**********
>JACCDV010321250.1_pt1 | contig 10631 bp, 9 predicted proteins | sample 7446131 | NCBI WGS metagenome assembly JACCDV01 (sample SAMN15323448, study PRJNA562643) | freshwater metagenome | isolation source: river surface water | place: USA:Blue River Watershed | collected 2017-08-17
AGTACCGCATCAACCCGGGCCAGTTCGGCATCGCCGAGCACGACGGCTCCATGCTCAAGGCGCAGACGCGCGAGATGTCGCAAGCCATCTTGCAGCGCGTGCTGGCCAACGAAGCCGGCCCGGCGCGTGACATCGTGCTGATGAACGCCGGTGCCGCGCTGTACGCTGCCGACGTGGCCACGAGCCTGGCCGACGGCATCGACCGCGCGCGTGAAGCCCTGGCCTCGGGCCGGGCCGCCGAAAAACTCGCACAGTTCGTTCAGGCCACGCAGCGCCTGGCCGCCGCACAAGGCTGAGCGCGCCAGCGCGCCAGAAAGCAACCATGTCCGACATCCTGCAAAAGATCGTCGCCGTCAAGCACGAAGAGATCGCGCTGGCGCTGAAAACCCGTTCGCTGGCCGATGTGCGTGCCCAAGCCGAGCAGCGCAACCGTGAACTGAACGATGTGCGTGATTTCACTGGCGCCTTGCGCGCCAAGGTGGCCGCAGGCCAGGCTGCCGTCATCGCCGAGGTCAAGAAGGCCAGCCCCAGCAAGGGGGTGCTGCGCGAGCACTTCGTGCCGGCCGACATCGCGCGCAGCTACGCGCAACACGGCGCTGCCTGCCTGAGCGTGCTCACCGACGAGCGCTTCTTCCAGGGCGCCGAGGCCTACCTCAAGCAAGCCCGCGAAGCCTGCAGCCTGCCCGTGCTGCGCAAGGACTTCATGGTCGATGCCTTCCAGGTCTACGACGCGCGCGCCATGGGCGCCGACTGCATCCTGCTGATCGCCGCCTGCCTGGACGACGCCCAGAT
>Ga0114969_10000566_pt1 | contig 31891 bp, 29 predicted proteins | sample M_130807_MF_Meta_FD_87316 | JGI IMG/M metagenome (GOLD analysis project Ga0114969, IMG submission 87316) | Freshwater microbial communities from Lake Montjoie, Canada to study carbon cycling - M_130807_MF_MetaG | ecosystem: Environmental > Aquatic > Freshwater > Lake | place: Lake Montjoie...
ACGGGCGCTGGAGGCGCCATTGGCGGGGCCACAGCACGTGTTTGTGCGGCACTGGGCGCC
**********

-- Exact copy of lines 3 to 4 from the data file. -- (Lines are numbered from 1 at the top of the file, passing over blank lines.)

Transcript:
>Ga0114969_10000566_pt1 | contig 31891 bp, 29 predicted proteins | sample M_130807_MF_Meta_FD_87316 | JGI IMG/M metagenome (GOLD analysis project Ga0114969, IMG submission 87316) | Freshwater microbial communities from Lake Montjoie, Canada to study carbon cycling - M_130807_MF_MetaG | ecosystem: Environmental > Aquatic > Freshwater > Lake | place: Lake Montjoie...
ACGGGCGCTGGAGGCGCCATTGGCGGGGCCACAGCACGTGTTTGTGCGGCACTGGGCGCC